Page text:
Phyto-hormones play critical roles in the coordination of plant growth and development. Generally, plant hormones promote, inhibit, or qualitatively modify plant growth and development. This complex process requires signal transduction, specific information pathways, translating intra- or extra-cellular signals into specific cellular responses within a cell. Auxins represent an important class of plant hormones. Plant growth is regulated by auxin via the regulation of various genes responsible for different metabolic processes in the plant. The impact of toxic heavy metals like cadmium and transition metals like copper and manganese in the soil, on plant defence reactions and their implications for plant growth have been extensively investigated. However, how auxin is involved in mediating environmental stresses and heavy metal stress is still not understood.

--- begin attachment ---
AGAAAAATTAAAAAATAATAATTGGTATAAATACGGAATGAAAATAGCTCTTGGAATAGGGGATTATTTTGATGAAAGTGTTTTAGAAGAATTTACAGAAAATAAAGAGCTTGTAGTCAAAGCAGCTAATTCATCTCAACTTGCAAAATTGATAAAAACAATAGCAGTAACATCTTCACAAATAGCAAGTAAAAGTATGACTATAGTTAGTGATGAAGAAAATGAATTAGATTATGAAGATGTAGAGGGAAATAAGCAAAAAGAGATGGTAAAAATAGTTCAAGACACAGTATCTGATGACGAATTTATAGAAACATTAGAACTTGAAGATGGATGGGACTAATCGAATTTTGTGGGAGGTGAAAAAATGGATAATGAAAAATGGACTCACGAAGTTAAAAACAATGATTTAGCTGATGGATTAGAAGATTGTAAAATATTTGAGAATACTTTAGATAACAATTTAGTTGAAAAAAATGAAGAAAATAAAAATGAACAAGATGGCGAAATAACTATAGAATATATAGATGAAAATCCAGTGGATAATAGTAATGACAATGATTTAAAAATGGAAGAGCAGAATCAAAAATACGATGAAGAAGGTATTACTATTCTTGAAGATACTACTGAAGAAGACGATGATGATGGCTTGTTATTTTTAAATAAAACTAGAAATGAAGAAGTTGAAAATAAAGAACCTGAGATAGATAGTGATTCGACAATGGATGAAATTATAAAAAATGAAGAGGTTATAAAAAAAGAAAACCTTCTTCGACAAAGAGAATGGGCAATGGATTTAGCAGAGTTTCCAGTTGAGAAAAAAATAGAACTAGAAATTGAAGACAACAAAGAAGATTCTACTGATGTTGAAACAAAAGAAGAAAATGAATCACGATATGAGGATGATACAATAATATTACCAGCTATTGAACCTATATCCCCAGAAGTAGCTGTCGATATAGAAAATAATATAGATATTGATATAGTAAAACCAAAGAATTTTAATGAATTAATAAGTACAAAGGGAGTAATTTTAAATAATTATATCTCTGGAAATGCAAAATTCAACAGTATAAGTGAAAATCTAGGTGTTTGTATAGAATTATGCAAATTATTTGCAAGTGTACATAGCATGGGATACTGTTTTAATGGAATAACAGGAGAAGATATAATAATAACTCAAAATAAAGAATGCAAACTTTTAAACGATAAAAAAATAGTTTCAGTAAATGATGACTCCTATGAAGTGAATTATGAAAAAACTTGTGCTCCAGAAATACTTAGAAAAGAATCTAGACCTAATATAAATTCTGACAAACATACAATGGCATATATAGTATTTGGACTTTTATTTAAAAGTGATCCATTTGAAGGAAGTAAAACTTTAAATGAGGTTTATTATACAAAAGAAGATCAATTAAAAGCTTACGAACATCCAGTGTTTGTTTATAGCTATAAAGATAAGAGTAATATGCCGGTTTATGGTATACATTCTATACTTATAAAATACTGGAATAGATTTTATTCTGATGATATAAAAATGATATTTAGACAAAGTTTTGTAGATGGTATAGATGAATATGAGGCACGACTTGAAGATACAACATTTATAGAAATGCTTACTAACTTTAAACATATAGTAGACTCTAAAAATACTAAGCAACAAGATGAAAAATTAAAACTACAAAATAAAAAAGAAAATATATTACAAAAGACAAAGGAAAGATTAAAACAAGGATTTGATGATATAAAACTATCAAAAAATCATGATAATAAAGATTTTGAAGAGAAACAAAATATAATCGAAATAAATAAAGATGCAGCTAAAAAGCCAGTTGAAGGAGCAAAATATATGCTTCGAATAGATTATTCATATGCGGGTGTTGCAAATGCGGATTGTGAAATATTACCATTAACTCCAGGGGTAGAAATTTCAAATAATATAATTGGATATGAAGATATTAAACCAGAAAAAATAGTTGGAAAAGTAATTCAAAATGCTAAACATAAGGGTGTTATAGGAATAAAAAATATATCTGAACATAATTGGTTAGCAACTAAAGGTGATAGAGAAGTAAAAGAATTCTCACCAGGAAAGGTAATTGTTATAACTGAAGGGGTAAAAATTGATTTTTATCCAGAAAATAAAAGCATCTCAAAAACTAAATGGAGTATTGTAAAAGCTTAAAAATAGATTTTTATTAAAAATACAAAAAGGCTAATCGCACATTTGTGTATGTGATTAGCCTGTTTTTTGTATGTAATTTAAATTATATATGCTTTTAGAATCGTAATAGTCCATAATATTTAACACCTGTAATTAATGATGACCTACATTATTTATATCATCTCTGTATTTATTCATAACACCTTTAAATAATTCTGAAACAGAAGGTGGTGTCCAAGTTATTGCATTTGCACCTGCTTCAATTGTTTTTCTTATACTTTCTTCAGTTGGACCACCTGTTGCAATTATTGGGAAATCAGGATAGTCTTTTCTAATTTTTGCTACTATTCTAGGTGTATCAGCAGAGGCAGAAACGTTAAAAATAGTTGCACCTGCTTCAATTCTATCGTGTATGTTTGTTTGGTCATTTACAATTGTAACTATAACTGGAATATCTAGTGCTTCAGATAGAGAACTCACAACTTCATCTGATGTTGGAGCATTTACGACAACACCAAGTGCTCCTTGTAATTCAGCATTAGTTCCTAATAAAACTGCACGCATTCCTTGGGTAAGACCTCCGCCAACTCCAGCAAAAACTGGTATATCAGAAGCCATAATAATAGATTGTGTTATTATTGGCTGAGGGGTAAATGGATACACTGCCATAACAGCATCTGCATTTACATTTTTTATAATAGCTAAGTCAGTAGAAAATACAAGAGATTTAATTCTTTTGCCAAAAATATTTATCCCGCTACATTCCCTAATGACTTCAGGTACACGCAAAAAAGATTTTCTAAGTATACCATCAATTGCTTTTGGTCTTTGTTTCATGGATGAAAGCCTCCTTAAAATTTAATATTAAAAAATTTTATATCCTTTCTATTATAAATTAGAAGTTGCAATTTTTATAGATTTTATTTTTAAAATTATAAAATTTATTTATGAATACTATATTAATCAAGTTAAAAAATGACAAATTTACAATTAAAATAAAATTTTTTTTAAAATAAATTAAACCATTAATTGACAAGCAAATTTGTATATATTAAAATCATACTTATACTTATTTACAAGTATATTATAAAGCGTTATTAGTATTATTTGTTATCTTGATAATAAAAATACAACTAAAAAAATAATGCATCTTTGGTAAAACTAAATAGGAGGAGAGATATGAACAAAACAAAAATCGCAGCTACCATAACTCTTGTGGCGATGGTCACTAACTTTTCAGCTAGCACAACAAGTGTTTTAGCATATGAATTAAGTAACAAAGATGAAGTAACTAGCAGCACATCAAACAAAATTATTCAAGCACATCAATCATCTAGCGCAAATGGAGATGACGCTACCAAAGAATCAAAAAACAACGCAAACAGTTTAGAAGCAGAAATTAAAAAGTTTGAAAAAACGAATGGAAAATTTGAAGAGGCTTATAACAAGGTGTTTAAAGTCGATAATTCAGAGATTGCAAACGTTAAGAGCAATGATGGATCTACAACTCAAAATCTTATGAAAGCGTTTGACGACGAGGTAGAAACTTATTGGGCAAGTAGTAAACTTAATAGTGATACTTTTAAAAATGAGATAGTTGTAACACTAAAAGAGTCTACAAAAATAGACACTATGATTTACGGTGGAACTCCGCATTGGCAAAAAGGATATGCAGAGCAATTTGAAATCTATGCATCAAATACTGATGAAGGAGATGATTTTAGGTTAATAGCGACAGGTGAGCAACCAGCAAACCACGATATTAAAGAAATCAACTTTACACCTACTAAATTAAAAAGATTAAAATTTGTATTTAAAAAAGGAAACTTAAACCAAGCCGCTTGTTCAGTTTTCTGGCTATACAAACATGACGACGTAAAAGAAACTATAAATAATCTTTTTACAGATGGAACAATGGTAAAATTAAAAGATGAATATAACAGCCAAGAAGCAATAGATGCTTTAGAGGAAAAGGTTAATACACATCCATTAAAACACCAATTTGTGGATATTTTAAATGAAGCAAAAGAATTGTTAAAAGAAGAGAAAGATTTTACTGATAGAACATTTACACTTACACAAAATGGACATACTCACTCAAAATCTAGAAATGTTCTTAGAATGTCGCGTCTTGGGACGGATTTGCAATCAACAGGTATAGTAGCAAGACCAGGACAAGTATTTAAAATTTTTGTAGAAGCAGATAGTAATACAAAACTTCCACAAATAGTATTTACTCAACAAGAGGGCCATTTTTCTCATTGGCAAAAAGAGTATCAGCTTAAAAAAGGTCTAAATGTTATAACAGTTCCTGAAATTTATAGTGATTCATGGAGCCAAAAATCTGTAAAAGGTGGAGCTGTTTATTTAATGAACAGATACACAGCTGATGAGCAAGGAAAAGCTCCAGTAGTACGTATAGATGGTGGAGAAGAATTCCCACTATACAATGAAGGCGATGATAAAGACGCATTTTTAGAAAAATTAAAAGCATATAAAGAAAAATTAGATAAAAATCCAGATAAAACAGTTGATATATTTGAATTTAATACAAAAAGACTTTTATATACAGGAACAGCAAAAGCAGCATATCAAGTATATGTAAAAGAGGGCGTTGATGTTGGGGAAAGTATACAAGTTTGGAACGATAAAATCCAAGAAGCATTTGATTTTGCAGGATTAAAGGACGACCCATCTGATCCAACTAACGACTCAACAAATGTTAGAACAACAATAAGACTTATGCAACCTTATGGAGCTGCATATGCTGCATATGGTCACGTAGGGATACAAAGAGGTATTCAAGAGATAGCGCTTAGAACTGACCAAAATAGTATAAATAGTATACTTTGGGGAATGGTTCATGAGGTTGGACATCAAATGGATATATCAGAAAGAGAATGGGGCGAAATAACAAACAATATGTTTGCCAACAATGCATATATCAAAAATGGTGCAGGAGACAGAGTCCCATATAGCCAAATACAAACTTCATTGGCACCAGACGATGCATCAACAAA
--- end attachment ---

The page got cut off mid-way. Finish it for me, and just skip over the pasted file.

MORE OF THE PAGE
This study was designed to address the following questions in poplar: Are there changes in the expression pattern of GH3:GUS promoter-reporter constructs in relation to seasonal changes under natural field conditions? What is the effect of cadmium stress on the auxin physiology? What is the effect of excessive manganese on auxin physiology? What are the copper requirements for poplar growth? Poplar was chosen for this study as it is a model forest tree for molecular studies. Grey poplar, Populus x canescens (a hydrid of P. tremula and P. alba) and three transgenic lines transformed with a GH3:GUS construct responsive to auxin, were used. The plants were grown in compost soil outdoors as well as in hydroponic media under greenhouse conditions to investigate auxin pattern in the tissues.